When sourcing raw material for punches and dies, as long as you choose the right grade steel, you should be good, right? Not quite. Steel grade is an important part of the equation, but a major influence on tool performance is steel cleanliness.

Standard steel grades, as determined by the American Iron & Steel Institute (AISI) and Society of Automotive Engineers (SAE) or the International Organization for Standardization (ISO), indicate how much of each element is present in given steel.

Steel Grade Bars

The AISI/SAE steel designation system uses a four digit code to characterize the chemical composition of the steel. Today, steel grades are typically designated using SAE followed by a four digit number. The first two digits refer to the material type and concentration and the last two digits indicate the carbon concentration to 0.01 percent.

For example, a chromium steel with a grade of 5130 is 1% chromium and a minimum of 0.30% carbon. A Manganese steel with a grade of 13xx contains 1.75% Manganese.

And while the grade gives us vital information about the steel’s composition, it doesn’t clue us into the steel’s hardness, cleanliness or grain structure. And it’s the latter qualities that are key to the steel’s performance.

Clean steel is stronger, can be polished to a higher finish, wears better, and its mirror finish lasts longer than dirty steel. Cleanliness impacts crucial properties of steel such as corrosion resistance, toughness and fatigue. Thus, the dirtier the steel, the shorter the tool life.

Steel Bars

Cleanliness refers to how many inclusions, or air gaps, and contaminants, such as sulfides, are in the steel. ASTM International sets standard test methods used by the steel industry as well as many other industries to ensure consistency and quality. Specifically, the steel industry follows a cleanliness rating system called ASTM E45 to determine the inclusion content of steel. The lower the number, the better the cleanliness of the steel.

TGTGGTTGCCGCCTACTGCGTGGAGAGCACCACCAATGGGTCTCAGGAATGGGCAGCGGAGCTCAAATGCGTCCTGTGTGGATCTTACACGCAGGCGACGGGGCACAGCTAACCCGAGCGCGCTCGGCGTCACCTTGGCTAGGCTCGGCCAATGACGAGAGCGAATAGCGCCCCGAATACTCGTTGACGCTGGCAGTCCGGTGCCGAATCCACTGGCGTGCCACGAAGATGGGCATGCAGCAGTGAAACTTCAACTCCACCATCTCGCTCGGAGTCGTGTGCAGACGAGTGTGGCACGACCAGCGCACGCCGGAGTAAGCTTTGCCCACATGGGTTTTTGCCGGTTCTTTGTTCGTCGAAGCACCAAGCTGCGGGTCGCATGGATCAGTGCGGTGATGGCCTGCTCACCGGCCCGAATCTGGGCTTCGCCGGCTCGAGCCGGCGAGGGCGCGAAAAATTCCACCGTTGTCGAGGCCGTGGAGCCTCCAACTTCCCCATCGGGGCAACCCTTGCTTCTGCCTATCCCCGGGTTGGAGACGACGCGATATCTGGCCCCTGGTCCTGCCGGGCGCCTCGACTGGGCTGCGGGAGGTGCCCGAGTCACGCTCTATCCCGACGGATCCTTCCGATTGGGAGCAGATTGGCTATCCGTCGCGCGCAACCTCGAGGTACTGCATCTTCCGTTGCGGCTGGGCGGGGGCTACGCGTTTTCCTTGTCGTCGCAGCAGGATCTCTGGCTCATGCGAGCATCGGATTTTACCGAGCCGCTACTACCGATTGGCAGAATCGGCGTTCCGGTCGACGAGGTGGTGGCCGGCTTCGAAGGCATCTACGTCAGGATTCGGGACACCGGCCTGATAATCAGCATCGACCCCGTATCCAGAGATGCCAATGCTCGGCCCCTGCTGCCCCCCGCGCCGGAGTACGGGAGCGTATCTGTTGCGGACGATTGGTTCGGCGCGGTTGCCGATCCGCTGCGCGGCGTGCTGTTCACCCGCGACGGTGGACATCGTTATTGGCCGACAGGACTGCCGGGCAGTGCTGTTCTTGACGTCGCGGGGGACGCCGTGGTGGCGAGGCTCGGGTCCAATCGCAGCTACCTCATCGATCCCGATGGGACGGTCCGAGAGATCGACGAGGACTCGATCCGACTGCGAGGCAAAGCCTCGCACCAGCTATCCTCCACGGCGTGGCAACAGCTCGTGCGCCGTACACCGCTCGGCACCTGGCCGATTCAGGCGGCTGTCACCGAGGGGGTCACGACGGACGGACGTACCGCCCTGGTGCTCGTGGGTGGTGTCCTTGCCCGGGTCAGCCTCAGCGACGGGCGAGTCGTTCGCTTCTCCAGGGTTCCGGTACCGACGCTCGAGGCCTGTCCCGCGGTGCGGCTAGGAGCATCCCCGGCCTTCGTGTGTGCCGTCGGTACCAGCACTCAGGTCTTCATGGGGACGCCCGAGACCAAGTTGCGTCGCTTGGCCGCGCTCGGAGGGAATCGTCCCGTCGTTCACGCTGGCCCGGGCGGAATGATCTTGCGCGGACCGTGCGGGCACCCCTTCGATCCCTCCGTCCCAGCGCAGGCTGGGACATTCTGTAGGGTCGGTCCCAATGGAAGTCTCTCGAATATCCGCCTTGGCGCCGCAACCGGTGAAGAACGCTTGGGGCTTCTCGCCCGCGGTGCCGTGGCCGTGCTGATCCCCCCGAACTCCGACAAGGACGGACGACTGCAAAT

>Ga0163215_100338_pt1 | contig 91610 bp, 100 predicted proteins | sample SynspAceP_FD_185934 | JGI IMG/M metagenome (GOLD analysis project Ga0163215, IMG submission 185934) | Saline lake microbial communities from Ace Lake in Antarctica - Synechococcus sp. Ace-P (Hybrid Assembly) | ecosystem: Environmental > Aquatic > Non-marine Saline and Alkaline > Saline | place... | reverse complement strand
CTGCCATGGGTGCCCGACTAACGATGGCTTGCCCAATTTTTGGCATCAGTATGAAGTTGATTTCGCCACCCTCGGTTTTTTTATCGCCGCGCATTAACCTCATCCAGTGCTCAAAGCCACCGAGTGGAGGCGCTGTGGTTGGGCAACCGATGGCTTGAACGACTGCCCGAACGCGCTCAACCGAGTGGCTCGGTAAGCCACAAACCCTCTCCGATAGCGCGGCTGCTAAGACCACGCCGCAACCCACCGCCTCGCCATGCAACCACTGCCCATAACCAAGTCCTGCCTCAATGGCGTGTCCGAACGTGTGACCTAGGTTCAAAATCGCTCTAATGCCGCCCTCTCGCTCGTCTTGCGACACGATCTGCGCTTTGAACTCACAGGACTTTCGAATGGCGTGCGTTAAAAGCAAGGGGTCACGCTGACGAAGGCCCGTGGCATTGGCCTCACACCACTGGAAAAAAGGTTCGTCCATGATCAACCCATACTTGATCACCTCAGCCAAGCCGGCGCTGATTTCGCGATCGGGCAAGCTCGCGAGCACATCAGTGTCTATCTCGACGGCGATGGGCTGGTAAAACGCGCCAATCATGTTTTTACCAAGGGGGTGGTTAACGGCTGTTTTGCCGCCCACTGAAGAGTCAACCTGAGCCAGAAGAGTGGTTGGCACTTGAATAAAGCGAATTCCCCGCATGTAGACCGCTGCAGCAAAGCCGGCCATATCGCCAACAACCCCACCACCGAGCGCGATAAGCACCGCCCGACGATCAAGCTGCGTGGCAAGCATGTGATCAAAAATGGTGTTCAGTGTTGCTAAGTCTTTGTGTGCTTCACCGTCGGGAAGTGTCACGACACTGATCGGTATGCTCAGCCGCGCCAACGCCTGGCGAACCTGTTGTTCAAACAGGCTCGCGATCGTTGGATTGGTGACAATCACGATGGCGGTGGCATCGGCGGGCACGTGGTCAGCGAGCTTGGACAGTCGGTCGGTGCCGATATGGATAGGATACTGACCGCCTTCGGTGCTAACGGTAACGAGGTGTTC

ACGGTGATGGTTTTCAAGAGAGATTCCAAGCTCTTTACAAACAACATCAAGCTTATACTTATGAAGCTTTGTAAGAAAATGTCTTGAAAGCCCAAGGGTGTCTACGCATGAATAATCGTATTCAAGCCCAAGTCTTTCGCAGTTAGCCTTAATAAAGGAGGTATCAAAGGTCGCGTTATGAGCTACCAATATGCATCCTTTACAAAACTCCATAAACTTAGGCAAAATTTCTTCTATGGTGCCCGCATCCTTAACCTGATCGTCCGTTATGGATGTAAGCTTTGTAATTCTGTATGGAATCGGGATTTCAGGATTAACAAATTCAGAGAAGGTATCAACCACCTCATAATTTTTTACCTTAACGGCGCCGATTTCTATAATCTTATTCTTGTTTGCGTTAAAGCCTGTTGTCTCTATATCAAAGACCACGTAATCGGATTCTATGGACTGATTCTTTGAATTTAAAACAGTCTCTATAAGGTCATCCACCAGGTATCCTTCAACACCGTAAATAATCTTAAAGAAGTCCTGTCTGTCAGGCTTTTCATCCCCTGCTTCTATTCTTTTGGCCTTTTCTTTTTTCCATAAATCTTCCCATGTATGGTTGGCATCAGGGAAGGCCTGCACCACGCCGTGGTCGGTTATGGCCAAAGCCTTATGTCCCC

So what causes “dirty” steel? There are two types of inclusions that impact steel cleanliness. Micro inclusions are caused by chemical or physical reactions that occur during melting and solidification – this can include air gaps or chemicals that remain after oxidation. Macro inclusions are the result of external debris or material that makes its way into the steel during processing. The higher the inclusion content, the dirtier the steel.

Wilson Tool understands the impact of clean steel on tool performance, which is why we follow a cleanliness standard that meets or exceeds the industry norms. This means that customers like you can be sure the steel we use for our tooling will last longer and produce a higher quality product.

In the case of tablet tooling, choosing a cleaner tool steel not only dramatically increases tool life but improves performance by minimizing common challenges such as sticking, picking and fracture.   

To learn more about clean steel and the technical advantages of working with Wilson Tool, contact our tooling technicians at or 800-467-8444.


Wilson Tool Impax BoothDuring the first week of April, Wilson Tool International exhibited at the 40th annual Interphex conference and exhibition in New York City. Along with 600+ other exhibitors, we enjoyed three days of conversations with current and future customers as well as spending time with network and OEM partners. It’s always great to see customers and learn more about their projects, ambitions and how we can be a part of making their goals a reality. Showcasing our 50+ years of tooling experience brings a unique perspective of solutions and opportunities that many did not know existed. We find this to be the most rewarding part of our partnership with our customers.

Wilson Tool CPhI Happy Hour EventOn May 1, Wilson Tool invited attendees and exhibitors to join us at 360 Chicago for some drinks and light food. After a long day at CPhI, the event gave people the opportunity to unwind a bit and enjoy some great views (while they lasted) from 1,000 feet above Chicago. With people stopping by from all areas of the industry, from all over the United States and even as far away as India, the opportunity to socialize and get to know a variety of industry professionals made a fun evening great!